The flight attendant asked me, "What should we do?" I said to land the plane. An hour later we were on the ground and EMS had transported the patient.

While not wilderness, being on a plane was also very similar. We were away from EMS and had limited medical supplies, difficult treatment environment and evacuation.


Ted Lenzie

When Parents Become Patients

I got certified in Wilderness First Aid a few years ago, and recertified last fall, primarily to help out with running and volunteering at trail and ultra races. It’s been fantastic for that, but in the last couple of months it’s been invaluable for a totally different scenario.

My mother has cancer and is undergoing chemo, and needs more or less full-time home health care right now. My father is blind and has his own health issues so needs care as well, to a lesser degree.

My NOLS training in assessing the scene and the patient, laying out supplies in an orderly manner, and being rigorous about sterility have come in handy for setting up the nightly total parenteral nutrition, wound assessment and care, and generally remaining calm. My mother has nurses coming in for complex procedures a few times a week, but her doctors were happy to send her home under my basic care due in part to the NOLS training.

This isn’t a scenario I trained for or ever expected, but it’s a little easier than it would be otherwise, due to the training I do have.


Christine Barton-Holmes, WFA 2016 & 2019, central Texas

Managing a Seizure on an Airplane

Leaving my Wilderness First Responder course, I was flying out of Vermont. Our plane taxied out onto the tarmac, and the man behind me placed his foot up on my arm rest. I turned around to ask him to place it down, to see that he was having a seizure.

The plane was small with only a handful of people, and I was the only one with any medical experience. I had the pilot ground the plane, and I made sure the patient's airway was safe until he finished the seizure and the airport paramedics arrived, when I gave them the patient's vitals and a quick SAMPLE history. The patient was ultimately fine, and we carried on with the flight. So surprised to have a medical scenario the same day of my WFR graduation.

George Sarbinowski

A Long Hike Out

Woman talks on a walkie-talkie
Photo by Jared Steinman

“Where is your orange?” CHP rescue helicopter pilot Jimi Hendrix asked me. I actually had it with me the whole time but didn’t know the significance of it until afterwards.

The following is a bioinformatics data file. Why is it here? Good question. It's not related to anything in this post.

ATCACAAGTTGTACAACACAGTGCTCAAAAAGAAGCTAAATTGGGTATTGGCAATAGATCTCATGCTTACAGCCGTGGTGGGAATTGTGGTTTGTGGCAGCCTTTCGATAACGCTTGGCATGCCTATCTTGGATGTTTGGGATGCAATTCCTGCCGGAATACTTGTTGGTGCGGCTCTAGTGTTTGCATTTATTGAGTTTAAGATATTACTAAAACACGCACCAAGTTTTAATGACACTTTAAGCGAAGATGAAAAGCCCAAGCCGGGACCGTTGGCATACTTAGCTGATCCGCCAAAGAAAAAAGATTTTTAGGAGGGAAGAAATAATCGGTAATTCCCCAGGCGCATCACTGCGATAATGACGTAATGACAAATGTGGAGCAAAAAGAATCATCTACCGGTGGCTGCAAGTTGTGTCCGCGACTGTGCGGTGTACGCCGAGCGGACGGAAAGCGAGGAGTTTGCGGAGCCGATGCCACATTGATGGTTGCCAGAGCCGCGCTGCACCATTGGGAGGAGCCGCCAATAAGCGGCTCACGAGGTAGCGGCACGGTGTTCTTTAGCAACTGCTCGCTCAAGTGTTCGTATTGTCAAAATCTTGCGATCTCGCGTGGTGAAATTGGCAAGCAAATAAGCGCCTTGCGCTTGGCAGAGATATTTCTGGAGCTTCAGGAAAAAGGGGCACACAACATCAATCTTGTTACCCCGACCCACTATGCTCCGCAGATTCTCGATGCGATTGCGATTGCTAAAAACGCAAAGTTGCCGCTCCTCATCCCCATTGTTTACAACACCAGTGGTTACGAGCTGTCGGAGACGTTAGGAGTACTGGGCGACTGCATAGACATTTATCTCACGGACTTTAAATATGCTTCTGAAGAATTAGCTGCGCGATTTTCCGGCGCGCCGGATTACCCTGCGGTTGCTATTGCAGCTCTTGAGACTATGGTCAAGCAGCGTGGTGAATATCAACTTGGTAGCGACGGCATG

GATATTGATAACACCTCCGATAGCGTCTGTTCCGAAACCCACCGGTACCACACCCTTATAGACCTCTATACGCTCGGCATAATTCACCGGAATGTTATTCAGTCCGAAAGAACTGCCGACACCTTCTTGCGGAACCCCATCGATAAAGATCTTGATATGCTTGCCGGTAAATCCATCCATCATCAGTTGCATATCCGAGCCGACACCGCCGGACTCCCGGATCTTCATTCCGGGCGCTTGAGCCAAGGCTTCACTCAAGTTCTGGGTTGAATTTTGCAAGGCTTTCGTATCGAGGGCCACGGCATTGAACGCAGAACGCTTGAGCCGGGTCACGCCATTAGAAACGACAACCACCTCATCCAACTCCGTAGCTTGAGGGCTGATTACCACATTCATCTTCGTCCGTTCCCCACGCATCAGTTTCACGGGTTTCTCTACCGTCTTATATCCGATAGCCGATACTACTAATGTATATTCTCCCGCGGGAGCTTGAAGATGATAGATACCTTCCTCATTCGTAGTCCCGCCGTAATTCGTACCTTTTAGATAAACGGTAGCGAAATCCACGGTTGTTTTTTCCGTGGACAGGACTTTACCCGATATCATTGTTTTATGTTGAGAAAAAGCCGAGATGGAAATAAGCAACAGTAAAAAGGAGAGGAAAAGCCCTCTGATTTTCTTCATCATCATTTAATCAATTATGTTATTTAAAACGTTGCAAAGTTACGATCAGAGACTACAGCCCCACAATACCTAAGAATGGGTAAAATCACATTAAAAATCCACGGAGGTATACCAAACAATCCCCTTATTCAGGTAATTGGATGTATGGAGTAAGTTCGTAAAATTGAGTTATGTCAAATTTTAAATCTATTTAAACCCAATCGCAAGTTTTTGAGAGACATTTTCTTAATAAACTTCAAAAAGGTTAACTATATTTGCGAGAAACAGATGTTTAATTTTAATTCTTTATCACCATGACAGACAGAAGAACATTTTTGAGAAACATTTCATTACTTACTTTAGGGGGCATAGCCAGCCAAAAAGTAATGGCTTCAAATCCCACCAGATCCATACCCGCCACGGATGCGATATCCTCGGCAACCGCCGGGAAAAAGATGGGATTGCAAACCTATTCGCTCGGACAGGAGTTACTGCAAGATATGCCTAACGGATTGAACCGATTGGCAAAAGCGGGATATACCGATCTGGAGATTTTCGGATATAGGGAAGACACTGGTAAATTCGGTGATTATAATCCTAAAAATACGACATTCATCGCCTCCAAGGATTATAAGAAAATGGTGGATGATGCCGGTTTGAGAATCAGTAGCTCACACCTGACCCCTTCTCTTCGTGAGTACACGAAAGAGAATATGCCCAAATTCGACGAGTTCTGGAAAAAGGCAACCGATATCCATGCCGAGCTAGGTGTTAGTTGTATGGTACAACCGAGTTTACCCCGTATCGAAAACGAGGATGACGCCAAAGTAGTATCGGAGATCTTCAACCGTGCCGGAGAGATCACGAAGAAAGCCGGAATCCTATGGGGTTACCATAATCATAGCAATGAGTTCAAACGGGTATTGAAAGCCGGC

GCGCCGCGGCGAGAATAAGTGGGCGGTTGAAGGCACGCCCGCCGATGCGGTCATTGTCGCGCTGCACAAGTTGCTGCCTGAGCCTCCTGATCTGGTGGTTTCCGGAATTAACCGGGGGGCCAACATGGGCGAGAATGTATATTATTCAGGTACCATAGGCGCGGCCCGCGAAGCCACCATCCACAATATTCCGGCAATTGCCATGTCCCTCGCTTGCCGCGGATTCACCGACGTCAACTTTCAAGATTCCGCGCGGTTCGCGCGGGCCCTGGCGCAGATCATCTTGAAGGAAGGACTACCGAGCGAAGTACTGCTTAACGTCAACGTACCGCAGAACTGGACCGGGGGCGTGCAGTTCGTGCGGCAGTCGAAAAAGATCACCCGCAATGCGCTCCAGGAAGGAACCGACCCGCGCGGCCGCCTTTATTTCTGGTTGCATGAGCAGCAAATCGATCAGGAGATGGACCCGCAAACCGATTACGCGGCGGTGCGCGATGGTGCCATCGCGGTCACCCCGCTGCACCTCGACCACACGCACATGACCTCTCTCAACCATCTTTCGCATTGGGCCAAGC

My friends Tom and Eric and I were backpacking in the Sierras out past Grouse Lake. We knew a potential snow storm was due to come in that afternoon, so with ten miles to the trailhead and our vehicle, we decided to start our hike out early.

A mile into the return, Tom, who was a couple steps ahead of me, stepped off a granite slab and onto what he thought looked stable, a one-foot diameter big rock. As it was, the rock twisted underfoot.

There was a firecracker explosion. Eric yelled to me, “What was that?” I instantly knew, TROUBLE!

Before Tom fell, he explained to us later, he knew, “Oh f—-, I just broke my leg!” Then he collapsed. Time for my WFR training.

Eric and I sized up the scene right away. I would take care of Tom, and Eric would run for help. First, we had a few obstacles to consider. Help was 9 miles away to the vehicle plus another ten miles to phone reception. We didn’t know what type of help would be available and how and when it might arrive. The storm was due late in the afternoon as well.

Eric set off running after he helped me initially assess and then splint Tom’s leg and finally position him for the possible onset of shock. What to do next: monitor and evaluate Tom. Unfortunately, we were in a rock garden, and keeping Tom comfortable was problematic. We conversed about child rearing, our past adventures, future desires.

Two and a half hours later, nothing coming our way so far. I kept encouraging Tom; we both knew Eric was a terrific runner and could cover the 9 miles in no time, even in hiking boots, and we even laughed at the thought of him breaking his 10k personal best.